Esperanto Language Blog

New automatic translator from French to Esperanto Posted by on Mar 10, 2011 in internet

Open source project for machine translations

Just last month, another automatic translator from French to Esperanto was published at Before this, you could already use Apertium to translate from Catalan, English and Spanish to Esperanto and from Esperanto to English. This translation service is based on Apertium – an open source project for creating automatic translations. All of Apertium’s Esperanto translators are based at, for your convenience. In total, Apertium offers automatic translations between 42 language pairs.

This is open source software, also using free open data. For example, the new French to Esperanto translator mostly uses the basic bilingual dictionary from the Reta Vortaro and that’s why there is a French-language equivalent for almost every word. The Apertium’s entire source code and language data and its translation systems can be downloaded for free from SourceForge.

Hopefully this launch will not only deliver an interesting new resource, but will also cause more people to become interested in the creation of more automatic translators or to help polish the ones already existing. One of Apertium’s greatest qualities, is that its structure allows non-experts of Computational Linguistics to develop translators which will give a satisfactory result. Besides that, Apertium is an open, university-run project, which makes it possible for students to receive funding, also when it comes to translation systems for Esperanto. For example, through the Google Summer of Code, Apertium has received nine $5000 (USD) stipends during the summer these past two years. This will likely happen again in just a few more weeks. Because Esperanto speakers are actively engaged in the project internally and Esperanto is highly-respected from within, it is quite possible to receive a stipend for creating another language pair for three months between Esperanto and another Indo-European language. Also, candidates will be able to get help from the Esperanto group at Apertium. On the other hand, non-students are also welcome to contribute to the project. If you’re interested in any way, just join the Apertium’s Esperanto mailing list or contact Hèctor Alòs i Font <hectoralos (at)>.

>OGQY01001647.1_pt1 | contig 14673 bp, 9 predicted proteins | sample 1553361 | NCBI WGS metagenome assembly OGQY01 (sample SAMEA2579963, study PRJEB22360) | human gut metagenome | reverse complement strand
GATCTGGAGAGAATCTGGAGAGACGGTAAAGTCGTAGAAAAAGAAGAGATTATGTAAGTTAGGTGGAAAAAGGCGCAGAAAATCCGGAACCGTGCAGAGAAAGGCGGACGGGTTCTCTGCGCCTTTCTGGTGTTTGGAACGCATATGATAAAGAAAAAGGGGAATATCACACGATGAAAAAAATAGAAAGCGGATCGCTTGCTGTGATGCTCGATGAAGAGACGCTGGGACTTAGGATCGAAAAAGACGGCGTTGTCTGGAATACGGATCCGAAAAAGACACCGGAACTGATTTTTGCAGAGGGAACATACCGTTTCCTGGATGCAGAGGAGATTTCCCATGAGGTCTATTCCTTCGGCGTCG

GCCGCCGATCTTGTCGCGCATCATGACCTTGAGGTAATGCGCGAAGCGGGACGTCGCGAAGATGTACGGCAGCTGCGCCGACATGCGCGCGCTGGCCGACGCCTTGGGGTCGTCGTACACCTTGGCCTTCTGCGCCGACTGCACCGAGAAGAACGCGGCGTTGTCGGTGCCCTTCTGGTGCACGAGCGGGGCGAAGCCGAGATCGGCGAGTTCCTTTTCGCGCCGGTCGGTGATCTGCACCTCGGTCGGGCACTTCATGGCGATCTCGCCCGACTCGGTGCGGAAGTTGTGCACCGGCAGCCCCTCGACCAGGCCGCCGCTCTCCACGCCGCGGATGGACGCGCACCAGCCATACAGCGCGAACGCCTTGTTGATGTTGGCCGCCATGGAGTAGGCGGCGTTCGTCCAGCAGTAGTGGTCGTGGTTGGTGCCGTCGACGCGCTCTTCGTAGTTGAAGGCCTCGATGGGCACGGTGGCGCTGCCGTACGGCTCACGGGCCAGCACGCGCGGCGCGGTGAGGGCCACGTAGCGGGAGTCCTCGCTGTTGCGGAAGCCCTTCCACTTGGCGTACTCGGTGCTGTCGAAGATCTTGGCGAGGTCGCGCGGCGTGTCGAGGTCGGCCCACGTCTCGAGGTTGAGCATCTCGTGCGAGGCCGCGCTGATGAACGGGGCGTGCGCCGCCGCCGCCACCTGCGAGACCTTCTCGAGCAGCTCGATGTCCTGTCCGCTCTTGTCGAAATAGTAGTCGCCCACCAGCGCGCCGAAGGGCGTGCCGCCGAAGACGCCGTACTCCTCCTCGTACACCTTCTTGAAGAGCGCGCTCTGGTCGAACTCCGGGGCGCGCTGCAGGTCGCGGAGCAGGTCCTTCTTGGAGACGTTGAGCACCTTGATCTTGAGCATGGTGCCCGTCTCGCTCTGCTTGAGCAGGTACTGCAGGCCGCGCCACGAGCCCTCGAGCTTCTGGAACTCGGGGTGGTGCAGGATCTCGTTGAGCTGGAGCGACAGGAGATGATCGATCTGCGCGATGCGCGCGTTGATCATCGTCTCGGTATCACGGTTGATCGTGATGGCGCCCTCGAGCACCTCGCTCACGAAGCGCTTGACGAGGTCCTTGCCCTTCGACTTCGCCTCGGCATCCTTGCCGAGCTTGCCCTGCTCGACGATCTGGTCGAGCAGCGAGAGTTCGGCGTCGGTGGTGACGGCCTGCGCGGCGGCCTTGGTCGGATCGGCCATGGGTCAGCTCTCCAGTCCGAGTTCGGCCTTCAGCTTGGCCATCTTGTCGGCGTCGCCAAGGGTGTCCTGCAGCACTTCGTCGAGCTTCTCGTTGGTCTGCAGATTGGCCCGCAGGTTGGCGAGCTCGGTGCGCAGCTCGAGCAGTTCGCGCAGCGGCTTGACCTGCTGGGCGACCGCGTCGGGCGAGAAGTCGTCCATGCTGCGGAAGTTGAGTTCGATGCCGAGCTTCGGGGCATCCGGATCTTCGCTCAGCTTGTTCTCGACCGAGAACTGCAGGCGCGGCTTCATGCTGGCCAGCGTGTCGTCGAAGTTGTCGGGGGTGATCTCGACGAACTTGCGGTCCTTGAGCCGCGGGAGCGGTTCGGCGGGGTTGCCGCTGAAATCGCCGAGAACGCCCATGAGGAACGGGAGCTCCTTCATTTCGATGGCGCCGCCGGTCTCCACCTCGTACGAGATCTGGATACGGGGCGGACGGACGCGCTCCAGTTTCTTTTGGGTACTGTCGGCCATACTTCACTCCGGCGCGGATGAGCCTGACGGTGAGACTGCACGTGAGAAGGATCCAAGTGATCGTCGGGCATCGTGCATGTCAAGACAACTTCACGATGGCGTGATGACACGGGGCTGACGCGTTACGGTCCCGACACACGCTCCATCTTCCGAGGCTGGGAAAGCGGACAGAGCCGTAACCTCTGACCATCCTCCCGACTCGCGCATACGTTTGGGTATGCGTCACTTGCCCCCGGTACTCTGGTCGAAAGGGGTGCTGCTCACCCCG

Now, here is an example to try out the system for yourself: Translation from the French Wikipedia into Esperanto (original French). Here you can see the same article in the Esperanto Wikipedia. Jacob Nordfalk comments, “I have the impression this is a grand linguistic work, with much better results than my amateur attempt to make a translator from English.” You can also compare this same article from the English Wikipedia.

It is also worth mentioning WikiTrans by Eckhard Bick, an automatic translator for translating the English Wikipedia to Esperanto to help editors get a jump-start when translating articles. Here is that article translated from English with Wikitrans.

This blog post was loosely translated from a press release by Hèctor Alòs i Font.

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About the Author: Chuck Smith

I was born in the US, but Esperanto has led me all over the world. I started teaching myself Esperanto on a whim in 2001, not knowing how it would change my life. The timing couldn’t have been better; around that same time I discovered Wikipedia in it’s very early stages and launched the Esperanto version. When I decided to backpack through Europe, I found Esperanto speakers to host me. These connections led me to the Esperanto Youth Organization in Rotterdam, where I worked for a year, using Esperanto as my primary language. Though in recent years I’ve moved on to other endeavors like iOS development, I remain deeply engrained in the Esperanto community, and love keeping you informed of the latest news. The best thing that came from learning Esperanto has been the opportunity to connect with fellow speakers around the globe, so feel free to join in the conversation with a comment! I am now the founder and CTO of the social app Amikumu.